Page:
In Game 1, right-hander Stan Coveleski tossed a complete-game five-hitter to lead the Indians past the Dodgers, 3-1. Catcher Steve O’Neill was the hitting star, with a pair of RBI doubles. Brooklyn evened the World Series in Game 2 when spitballer Burleigh Grimes pitched a seven-hit shutout. The Dodgers then took a 2-1 lead in the Series with a 2-1 victory in Game 3, unheralded left-hander Sherry Smith – a reliever most of the season — allowing just three hits and one unearned run.
The Series finally shifted to Brooklyn for Game 4, a near carbon-copy of Game 1 as Coveleski again pitched a complete-game five-hitter, this time winning 5-1. Cleveland took Game 5 easily, 8-1, and the contest featured three outstanding highlights.
In the first inning, Tribe right fielder Elmer Smith blasted the first-ever World Series grand slam over the right-field fence. In the fourth, Cleveland starter Jim Bagby connected for a three-run homer, the first round-tripper by a pitcher in Series history. And in the top of the fifth, with runners on first and second, Indians second baseman Bill Wambsgans snared Clarence Mitchell’s line drive, touched second base to retire Pete Kilduff and tagged Otto Miller coming over from first, thereby recording the first (and so far , only) unassisted triple play in Series history.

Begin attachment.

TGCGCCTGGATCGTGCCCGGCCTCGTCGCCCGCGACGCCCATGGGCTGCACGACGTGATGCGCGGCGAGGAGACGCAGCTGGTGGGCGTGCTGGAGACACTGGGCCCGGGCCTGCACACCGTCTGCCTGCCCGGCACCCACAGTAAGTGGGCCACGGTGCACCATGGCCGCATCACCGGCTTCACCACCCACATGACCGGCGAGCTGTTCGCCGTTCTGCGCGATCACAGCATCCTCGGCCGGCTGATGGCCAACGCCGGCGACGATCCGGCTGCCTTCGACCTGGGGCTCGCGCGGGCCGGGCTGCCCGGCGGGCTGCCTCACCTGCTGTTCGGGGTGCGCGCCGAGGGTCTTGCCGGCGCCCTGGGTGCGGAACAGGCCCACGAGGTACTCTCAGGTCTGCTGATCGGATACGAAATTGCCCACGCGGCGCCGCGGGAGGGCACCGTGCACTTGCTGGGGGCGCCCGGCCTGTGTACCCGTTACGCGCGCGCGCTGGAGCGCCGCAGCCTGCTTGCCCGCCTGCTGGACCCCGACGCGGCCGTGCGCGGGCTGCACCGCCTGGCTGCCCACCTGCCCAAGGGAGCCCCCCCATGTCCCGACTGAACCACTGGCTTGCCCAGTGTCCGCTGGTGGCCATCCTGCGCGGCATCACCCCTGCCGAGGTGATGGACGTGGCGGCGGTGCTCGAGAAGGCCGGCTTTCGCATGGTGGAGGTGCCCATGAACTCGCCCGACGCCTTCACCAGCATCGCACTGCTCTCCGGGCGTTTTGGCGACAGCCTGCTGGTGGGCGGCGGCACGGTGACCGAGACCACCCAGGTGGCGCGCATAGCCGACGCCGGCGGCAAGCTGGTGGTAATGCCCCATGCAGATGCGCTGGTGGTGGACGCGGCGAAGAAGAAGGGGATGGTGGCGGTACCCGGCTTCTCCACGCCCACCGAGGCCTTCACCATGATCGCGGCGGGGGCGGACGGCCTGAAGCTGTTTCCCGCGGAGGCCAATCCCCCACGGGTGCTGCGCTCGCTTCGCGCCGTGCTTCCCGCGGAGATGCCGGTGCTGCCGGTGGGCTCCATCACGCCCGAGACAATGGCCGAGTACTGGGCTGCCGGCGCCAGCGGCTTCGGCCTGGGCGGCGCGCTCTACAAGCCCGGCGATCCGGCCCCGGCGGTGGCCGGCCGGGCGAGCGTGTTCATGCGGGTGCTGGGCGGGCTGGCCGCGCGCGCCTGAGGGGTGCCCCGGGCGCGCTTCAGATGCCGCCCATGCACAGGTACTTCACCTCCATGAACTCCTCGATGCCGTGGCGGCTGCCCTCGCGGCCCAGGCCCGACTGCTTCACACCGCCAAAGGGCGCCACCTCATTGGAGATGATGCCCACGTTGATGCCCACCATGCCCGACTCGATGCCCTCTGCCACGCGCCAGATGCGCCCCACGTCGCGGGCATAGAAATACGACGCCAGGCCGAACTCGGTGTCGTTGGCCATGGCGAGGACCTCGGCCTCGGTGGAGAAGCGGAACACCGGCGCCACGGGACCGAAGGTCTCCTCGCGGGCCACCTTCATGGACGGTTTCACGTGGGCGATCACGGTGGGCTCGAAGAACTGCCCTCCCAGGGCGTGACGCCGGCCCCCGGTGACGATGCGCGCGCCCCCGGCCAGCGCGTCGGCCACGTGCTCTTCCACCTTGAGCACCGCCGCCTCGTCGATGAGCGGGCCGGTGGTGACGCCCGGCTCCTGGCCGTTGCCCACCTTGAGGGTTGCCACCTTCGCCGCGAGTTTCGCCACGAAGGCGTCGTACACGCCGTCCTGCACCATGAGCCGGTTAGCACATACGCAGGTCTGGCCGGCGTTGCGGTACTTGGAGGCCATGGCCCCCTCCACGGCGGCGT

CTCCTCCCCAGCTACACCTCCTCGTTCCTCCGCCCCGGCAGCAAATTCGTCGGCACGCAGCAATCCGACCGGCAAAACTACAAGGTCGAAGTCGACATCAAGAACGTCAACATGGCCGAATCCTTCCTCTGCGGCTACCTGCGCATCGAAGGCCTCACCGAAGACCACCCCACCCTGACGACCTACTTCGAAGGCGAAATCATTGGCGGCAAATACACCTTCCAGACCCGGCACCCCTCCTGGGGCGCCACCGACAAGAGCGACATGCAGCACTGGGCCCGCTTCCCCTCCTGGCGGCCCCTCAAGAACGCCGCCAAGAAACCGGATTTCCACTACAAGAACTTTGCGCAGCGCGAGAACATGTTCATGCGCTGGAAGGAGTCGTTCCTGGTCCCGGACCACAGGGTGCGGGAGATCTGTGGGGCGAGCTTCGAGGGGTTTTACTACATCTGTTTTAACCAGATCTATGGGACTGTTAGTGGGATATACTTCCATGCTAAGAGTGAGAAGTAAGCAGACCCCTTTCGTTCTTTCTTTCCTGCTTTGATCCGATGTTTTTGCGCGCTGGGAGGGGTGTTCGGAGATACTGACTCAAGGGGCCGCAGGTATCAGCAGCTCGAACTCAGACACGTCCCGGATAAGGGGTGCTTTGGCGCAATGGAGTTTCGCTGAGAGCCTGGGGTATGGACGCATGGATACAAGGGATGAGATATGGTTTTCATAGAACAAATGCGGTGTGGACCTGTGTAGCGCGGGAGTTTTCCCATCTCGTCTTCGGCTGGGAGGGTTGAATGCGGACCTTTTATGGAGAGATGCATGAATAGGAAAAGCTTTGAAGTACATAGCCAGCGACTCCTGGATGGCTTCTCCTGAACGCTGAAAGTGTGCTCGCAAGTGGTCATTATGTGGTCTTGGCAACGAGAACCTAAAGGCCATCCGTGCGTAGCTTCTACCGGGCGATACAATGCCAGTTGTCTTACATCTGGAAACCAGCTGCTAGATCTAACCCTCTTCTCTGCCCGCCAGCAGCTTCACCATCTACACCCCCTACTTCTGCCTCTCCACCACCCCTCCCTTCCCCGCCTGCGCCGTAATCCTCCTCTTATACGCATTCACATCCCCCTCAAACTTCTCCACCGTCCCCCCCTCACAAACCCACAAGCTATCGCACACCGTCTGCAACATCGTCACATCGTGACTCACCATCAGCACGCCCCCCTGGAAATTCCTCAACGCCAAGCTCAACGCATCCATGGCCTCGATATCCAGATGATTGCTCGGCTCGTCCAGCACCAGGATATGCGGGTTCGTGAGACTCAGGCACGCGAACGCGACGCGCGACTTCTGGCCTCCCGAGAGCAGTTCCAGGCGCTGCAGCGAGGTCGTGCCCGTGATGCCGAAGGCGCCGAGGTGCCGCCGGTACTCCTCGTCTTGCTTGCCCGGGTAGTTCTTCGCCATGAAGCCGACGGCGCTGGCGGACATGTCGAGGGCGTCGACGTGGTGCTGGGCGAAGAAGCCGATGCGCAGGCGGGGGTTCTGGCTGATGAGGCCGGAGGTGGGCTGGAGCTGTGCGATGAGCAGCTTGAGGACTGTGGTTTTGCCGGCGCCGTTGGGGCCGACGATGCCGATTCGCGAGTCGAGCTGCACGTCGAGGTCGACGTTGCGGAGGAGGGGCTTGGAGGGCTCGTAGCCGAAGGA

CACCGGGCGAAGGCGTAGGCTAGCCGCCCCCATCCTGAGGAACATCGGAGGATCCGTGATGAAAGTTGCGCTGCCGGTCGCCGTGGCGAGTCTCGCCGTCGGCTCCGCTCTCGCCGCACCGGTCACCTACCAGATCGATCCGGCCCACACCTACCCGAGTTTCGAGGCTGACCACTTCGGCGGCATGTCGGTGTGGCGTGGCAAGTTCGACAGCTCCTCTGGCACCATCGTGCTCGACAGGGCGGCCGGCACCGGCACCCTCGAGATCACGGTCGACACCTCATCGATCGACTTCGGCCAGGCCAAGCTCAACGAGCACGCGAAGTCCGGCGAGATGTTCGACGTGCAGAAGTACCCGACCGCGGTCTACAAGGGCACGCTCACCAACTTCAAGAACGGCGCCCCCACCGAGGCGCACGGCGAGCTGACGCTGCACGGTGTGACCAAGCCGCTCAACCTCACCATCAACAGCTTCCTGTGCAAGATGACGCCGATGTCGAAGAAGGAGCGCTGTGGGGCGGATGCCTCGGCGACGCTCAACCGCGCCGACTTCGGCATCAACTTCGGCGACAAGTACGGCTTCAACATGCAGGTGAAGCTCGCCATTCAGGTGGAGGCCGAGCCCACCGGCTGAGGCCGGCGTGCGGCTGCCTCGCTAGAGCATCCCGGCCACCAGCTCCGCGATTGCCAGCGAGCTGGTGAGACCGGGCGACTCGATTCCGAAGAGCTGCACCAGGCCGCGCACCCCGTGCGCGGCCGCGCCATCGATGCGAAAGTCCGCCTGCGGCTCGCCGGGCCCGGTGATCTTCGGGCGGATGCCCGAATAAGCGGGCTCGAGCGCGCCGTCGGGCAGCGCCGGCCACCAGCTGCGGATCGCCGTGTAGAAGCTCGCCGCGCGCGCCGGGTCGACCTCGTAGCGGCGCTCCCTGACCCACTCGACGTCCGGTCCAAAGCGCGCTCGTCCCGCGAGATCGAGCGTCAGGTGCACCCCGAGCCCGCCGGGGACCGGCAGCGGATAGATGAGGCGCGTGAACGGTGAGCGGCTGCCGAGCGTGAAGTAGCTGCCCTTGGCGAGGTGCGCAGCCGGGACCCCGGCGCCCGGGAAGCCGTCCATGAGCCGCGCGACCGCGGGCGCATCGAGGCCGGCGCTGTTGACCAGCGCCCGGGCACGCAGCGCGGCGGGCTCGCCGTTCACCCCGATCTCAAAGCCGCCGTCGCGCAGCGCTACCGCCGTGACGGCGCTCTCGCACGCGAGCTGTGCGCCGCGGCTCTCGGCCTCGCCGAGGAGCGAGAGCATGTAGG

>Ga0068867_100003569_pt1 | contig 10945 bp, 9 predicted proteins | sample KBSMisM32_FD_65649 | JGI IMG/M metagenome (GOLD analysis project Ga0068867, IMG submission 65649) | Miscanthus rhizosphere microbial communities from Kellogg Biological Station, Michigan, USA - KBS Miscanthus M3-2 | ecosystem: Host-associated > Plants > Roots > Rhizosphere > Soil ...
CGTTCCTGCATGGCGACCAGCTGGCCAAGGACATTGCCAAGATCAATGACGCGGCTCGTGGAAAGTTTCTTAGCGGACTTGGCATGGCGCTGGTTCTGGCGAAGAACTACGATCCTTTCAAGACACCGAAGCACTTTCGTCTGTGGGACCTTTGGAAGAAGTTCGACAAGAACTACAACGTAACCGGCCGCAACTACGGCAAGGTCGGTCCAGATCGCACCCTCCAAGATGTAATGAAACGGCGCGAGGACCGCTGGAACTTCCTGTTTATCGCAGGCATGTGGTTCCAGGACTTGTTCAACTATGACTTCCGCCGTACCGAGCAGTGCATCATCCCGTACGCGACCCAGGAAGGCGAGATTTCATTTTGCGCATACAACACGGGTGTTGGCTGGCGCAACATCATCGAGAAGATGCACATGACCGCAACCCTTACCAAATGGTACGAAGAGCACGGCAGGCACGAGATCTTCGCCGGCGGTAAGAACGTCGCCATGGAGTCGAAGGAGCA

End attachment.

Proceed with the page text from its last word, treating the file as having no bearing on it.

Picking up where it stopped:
Cleveland hurlers continued their brilliant run in Game 6, as Duster Mails limited the Dodgers to three hits. The only run of the game scored when Indians first baseman George Burns doubled home Tris Speaker in the sixth. And in Game 7, Coveleski won his third game with his third five-hitter, this one a Series-clinching, 3-0 shutout. Thanks largely to Coveleski, in seven games Cleveland pitchers allowed only eight runs.
Managers: Tris Speaker, CLE; Wilber Robinson, BRO